27 March 2019
Hana Mandova is a final year PhD student at the University of Leeds (UK), which she started after completing an undergraduate degree in Mathematics. She participated at the 2017 Young Summer Scientist Program (YSSP) during which she worked on the development of the BeWhere model, and its adaptation to study bioenergy deployment within an industry sector. The model development and the quality of her research during this time was awarded by the Peccei Award, which allowed her to come back to IIASA a year later and triggered this publication.
The publication, entitled “Achieving carbon-neutral iron and steelmaking in Europe through the deployment of bioenergy with carbon capture and storage”, focuses on the techno-economic aspects related to decarbonising the iron and steel industry using bio-CCS. It follows up on my previous work, which evaluated the amount of available biomass resources around the EU and the potential for their use across the currently operating integrated steel plants. The findings provide plant-specific estimates of the CO2 avoidance costs and suggest policy measures to be deployed to achieve cost-effective decarbonisation.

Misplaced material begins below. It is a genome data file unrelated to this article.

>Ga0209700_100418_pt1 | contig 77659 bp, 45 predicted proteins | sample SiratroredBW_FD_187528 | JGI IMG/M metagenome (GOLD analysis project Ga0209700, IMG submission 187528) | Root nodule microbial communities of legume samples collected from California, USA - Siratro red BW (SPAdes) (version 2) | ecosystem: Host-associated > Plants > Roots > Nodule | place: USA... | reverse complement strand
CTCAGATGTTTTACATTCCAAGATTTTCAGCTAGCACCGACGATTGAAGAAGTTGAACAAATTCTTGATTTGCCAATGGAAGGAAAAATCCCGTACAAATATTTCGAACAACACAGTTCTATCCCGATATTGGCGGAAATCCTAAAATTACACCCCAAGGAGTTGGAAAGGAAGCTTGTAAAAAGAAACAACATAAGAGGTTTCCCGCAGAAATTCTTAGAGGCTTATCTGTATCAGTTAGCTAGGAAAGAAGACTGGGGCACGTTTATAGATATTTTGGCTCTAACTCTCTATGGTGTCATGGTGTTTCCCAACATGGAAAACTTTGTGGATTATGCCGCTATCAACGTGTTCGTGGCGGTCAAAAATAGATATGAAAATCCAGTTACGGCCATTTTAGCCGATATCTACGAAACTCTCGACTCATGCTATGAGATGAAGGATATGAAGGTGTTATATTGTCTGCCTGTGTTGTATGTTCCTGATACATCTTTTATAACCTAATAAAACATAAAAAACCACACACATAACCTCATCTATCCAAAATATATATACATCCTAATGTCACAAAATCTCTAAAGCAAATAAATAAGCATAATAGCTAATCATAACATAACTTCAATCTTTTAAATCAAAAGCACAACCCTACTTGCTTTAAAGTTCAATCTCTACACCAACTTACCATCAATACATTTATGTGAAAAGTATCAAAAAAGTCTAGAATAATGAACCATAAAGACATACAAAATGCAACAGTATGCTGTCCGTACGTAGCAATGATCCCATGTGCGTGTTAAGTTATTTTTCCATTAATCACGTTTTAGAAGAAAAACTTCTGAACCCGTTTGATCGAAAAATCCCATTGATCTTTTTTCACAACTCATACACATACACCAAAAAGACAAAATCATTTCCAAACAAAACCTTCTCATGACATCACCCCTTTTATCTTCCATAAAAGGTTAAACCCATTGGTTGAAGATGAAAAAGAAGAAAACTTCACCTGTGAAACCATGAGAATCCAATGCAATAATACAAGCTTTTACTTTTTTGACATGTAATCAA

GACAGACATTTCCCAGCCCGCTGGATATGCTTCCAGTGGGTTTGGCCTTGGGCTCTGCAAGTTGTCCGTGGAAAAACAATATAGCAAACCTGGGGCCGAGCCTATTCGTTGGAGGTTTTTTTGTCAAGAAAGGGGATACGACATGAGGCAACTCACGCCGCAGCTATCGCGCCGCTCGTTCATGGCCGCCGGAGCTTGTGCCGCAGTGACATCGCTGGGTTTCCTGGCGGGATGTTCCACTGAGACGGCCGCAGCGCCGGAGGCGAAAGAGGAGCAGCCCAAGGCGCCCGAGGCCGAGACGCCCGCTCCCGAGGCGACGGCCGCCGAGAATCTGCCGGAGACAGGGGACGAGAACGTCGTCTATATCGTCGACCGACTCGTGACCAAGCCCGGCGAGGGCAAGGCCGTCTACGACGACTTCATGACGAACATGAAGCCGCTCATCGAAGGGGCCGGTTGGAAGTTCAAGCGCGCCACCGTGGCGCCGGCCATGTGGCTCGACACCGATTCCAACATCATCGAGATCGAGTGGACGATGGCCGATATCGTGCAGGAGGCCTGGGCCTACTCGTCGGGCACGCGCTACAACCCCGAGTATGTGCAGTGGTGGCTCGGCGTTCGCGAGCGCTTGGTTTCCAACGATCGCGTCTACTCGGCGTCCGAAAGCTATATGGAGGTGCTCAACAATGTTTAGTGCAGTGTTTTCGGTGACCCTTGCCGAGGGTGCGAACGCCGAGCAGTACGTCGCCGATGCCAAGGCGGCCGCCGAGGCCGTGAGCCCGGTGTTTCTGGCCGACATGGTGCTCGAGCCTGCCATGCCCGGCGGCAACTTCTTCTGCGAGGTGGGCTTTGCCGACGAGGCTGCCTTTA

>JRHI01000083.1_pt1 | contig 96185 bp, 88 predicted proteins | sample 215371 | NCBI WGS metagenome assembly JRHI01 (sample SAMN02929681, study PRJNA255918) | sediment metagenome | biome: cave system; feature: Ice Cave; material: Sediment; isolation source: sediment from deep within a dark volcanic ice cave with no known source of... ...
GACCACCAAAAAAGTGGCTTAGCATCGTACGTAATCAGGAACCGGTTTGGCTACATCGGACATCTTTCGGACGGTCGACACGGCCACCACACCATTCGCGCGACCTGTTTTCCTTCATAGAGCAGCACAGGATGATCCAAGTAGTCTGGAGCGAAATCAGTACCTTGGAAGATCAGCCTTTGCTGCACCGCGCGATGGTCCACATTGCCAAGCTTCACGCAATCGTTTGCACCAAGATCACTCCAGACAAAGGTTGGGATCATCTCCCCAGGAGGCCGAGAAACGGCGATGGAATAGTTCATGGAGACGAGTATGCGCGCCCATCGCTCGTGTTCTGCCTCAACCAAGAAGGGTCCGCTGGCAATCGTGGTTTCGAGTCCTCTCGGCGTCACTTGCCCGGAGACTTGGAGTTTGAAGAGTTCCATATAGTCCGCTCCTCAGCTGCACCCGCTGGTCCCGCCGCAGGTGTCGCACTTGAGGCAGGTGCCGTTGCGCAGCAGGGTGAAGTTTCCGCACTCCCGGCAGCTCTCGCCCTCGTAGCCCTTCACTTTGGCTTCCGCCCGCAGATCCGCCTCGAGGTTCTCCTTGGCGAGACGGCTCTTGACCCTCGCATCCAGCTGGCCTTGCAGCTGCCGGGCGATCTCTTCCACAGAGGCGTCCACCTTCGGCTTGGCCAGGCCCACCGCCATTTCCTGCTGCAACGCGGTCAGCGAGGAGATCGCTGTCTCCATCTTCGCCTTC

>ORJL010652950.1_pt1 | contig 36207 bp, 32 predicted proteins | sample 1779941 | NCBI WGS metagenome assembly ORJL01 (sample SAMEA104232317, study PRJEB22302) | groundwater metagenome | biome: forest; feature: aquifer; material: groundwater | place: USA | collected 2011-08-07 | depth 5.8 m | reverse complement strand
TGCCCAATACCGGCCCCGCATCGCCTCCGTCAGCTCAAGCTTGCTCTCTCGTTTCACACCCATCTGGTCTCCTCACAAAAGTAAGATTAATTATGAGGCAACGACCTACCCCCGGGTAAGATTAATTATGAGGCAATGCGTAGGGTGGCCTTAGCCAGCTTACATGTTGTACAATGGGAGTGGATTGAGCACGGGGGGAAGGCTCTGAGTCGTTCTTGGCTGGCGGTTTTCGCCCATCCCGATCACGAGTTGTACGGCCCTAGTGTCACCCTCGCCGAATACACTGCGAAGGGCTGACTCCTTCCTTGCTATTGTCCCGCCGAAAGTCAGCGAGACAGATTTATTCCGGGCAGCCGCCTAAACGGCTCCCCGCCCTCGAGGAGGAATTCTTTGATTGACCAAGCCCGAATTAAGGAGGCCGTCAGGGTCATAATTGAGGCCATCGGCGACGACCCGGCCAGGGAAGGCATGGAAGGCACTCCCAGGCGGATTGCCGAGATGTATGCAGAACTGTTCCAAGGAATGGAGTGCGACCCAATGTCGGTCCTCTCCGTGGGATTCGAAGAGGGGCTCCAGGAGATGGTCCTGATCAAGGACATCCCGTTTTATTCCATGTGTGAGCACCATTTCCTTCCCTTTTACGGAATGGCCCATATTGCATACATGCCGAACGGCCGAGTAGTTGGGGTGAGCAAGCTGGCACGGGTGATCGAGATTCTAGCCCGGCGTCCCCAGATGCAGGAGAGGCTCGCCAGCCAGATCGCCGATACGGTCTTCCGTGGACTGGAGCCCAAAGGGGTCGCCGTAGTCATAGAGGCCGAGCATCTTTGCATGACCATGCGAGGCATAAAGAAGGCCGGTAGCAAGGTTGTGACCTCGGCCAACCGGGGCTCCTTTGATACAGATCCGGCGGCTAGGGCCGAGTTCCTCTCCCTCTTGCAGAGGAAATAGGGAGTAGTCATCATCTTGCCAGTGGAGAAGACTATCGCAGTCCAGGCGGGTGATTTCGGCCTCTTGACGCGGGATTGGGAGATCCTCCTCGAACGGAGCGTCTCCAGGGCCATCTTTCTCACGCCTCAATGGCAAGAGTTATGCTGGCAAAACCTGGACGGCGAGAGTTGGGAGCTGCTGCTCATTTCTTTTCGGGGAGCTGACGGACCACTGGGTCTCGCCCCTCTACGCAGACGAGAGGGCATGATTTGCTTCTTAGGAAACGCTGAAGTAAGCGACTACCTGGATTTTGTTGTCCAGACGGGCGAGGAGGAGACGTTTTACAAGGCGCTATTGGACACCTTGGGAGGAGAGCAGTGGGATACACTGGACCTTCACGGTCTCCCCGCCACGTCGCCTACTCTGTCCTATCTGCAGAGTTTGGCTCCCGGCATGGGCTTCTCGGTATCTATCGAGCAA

Why is this important?
The iron and steel industry is one of the most emission intensive as well as one of the most difficult to decarbonise. To reach net zero CO2 emissions globally by mid century, every industry has to aim to achieve carbon neutrality. Iron and steel production is hence under high pressure to deploy innovative technologies that would be able to achieve so. Unfortunately, their deployment in the near future is highly uncertain as those technologies have not yet been commercialised. This work studies whether the combination of two existing technologies (bioenergy and CCS) could be a solution for achieving the required emission reduction for the European iron and steel plants and how do the opportunities differ across each individual plant.
How the YSSP impacted me?
If it wasn’t for the YSSP, this, as well as my previous publication, would not have happened. The YSSP was a great and very unique opportunity for me to use a well-established energy model, expand my knowledge on the latest research trends, and improve my qualities as a researcher.
Last edited: 03 April 2019
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